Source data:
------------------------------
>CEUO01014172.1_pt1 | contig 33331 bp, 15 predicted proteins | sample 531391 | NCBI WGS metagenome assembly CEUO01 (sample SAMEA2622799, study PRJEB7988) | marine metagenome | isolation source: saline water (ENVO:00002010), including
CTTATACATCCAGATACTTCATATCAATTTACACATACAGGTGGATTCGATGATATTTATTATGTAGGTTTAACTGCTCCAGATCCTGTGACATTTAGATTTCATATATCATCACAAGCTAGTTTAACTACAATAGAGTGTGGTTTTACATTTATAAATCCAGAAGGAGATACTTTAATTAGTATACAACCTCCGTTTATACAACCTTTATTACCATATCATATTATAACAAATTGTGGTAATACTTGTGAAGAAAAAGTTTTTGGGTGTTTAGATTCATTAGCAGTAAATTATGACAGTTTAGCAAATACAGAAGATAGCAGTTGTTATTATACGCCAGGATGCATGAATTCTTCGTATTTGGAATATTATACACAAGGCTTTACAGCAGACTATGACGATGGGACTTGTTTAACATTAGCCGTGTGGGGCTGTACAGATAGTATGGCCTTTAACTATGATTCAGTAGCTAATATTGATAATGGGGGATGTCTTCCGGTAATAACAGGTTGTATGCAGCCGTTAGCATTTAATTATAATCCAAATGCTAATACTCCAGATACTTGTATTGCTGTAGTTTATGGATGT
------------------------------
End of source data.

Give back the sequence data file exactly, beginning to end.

>CEUO01014172.1_pt1 | contig 33331 bp, 15 predicted proteins | sample 531391 | NCBI WGS metagenome assembly CEUO01 (sample SAMEA2622799, study PRJEB7988) | marine metagenome | isolation source: saline water (ENVO:00002010), including
CTTATACATCCAGATACTTCATATCAATTTACACATACAGGTGGATTCGATGATATTTATTATGTAGGTTTAACTGCTCCAGATCCTGTGACATTTAGATTTCATATATCATCACAAGCTAGTTTAACTACAATAGAGTGTGGTTTTACATTTATAAATCCAGAAGGAGATACTTTAATTAGTATACAACCTCCGTTTATACAACCTTTATTACCATATCATATTATAACAAATTGTGGTAATACTTGTGAAGAAAAAGTTTTTGGGTGTTTAGATTCATTAGCAGTAAATTATGACAGTTTAGCAAATACAGAAGATAGCAGTTGTTATTATACGCCAGGATGCATGAATTCTTCGTATTTGGAATATTATACACAAGGCTTTACAGCAGACTATGACGATGGGACTTGTTTAACATTAGCCGTGTGGGGCTGTACAGATAGTATGGCCTTTAACTATGATTCAGTAGCTAATATTGATAATGGGGGATGTCTTCCGGTAATAACAGGTTGTATGCAGCCGTTAGCATTTAATTATAATCCAAATGCTAATACTCCAGATACTTGTATTGCTGTAGTTTATGGATGT